Richmond rioters set dump truck set on fire after unlawful assembly called outside police headquarters

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RICHMOND, Va. — Police declared an unlawful assembly after hundreds of demonstrators marched to Richmond Police Headquarters Saturday night.

“An Unlawful Assembly has been declared at RPD Headquarters,” Richmond Police posted on Twitter just after 11:05 p.m. “Please disperse or face arrest.”

Rob Desir said someone in the crowd smashed out the windows of a city dump truck and set it on fire just before 11:20 p.m.

“Police have now released chemical agents to clear the area,” Desir wrote at 11:22 p.m. “One protester was taken into custody.”

Officers have to “secure the area before firefighters can respond,” the department posted at 11:23.

Less than 10 minutes later, Virginia State Police posted video of the fire department “extinguishing fire set by rioters.”

Desir said hundreds of people were marching on E. Cary Street just after 10 p.m.

“Protest has now move on Broad St. heading towards downtown,” Desir posted at 10:30 p.m.

An alert was issued by Virginia Commonwealth University at 10:25 p.m. that there was a public assembly on East Broad Street impacting the MCV Campus.

“Access VCUH via Leigh to 10th/10th to Marshall,” official said. “Police will allow access on Marshall Street.”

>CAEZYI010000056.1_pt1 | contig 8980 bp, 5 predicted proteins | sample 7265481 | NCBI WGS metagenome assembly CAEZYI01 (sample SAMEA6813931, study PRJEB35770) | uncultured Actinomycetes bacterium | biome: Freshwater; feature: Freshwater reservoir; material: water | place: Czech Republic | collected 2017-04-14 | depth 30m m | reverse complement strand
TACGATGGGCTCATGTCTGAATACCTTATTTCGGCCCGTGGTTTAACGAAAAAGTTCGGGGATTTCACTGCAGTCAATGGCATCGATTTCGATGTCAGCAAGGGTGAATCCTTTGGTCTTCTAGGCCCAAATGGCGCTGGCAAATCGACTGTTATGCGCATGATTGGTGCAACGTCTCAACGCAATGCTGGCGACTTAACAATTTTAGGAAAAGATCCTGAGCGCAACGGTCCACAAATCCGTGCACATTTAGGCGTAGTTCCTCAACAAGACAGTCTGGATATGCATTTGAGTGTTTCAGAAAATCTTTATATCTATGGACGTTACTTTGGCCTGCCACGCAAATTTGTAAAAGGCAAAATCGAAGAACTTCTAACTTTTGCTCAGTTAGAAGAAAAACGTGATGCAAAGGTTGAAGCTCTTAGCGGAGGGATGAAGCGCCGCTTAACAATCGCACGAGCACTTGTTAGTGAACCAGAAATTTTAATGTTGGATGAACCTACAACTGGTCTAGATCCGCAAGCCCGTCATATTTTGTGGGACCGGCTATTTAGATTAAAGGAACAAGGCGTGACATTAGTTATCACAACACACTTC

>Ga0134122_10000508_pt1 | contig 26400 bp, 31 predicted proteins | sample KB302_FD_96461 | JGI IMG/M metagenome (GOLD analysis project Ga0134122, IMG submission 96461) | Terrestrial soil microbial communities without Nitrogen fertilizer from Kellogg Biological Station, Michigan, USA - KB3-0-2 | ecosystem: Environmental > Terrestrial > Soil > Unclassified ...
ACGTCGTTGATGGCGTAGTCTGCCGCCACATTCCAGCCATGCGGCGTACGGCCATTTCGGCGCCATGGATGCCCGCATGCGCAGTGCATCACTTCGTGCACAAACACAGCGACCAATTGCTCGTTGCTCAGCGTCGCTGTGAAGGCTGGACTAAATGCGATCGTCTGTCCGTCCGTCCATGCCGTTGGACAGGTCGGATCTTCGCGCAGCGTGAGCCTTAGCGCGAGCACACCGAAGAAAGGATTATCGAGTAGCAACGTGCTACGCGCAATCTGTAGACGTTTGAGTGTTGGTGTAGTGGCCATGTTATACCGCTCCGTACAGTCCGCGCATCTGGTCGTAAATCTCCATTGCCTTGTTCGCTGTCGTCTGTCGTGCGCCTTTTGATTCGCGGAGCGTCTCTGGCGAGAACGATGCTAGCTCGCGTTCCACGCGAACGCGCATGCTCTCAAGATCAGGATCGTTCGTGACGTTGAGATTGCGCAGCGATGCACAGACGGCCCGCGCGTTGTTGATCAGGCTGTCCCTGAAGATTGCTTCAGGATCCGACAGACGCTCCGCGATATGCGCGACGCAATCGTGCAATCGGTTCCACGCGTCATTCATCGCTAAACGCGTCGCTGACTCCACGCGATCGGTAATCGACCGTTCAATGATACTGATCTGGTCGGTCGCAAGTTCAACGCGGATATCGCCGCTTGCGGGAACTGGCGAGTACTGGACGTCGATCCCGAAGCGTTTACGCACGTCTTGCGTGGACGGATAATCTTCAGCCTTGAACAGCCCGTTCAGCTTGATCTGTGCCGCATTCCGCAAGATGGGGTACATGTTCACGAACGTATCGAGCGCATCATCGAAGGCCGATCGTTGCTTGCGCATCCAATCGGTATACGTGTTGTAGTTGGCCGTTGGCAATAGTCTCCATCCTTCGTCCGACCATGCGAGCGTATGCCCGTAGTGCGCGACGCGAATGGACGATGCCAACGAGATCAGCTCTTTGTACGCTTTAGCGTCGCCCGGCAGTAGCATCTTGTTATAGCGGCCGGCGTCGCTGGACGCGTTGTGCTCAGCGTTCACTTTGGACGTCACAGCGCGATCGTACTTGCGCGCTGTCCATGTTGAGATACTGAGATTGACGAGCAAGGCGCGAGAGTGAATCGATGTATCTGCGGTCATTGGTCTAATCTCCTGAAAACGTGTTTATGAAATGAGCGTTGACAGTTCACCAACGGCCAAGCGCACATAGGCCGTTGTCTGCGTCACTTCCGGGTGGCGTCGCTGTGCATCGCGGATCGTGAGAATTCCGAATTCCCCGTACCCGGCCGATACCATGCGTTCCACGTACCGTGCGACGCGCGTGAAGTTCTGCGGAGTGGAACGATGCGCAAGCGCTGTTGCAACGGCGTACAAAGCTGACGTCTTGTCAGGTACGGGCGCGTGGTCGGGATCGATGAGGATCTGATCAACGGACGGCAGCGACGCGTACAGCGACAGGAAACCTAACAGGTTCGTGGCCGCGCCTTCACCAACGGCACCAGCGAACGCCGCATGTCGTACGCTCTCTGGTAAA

That area was cleared by 10:40 p.m., according to the university, as the crowd amassed outside the police department’s headquarters.

“Police in full riot gear at RPD where the protesters appears to plan on heading,” Desir wrote at 11 p.m.. “Police have ordered them to disperse.”

Virginia State Police officials said troopers were “on post to protect” the police department’s headquarters.

“Protesters tore down police tape & have pushed forward w/lasers & firecrackers,” state police posted on Twitter just after 11 p.m.

Richmond Police posted that protesters were asked to disperse at 11 p.m. An unlawful assembly was called at 11:06 p.m.

Saturday’s demonstration comes nine weeks after George Floyd was killed in Minneapolis on May 25.

Since then the statue of Confederate Gen. Robert E. Lee on Richmond’s Monument Avenue had become a focal point for protesters against police brutality and racism in the wake of Floyd’s death.

Clashes between police and protesters gathered near the statue had become a regular occurrence.

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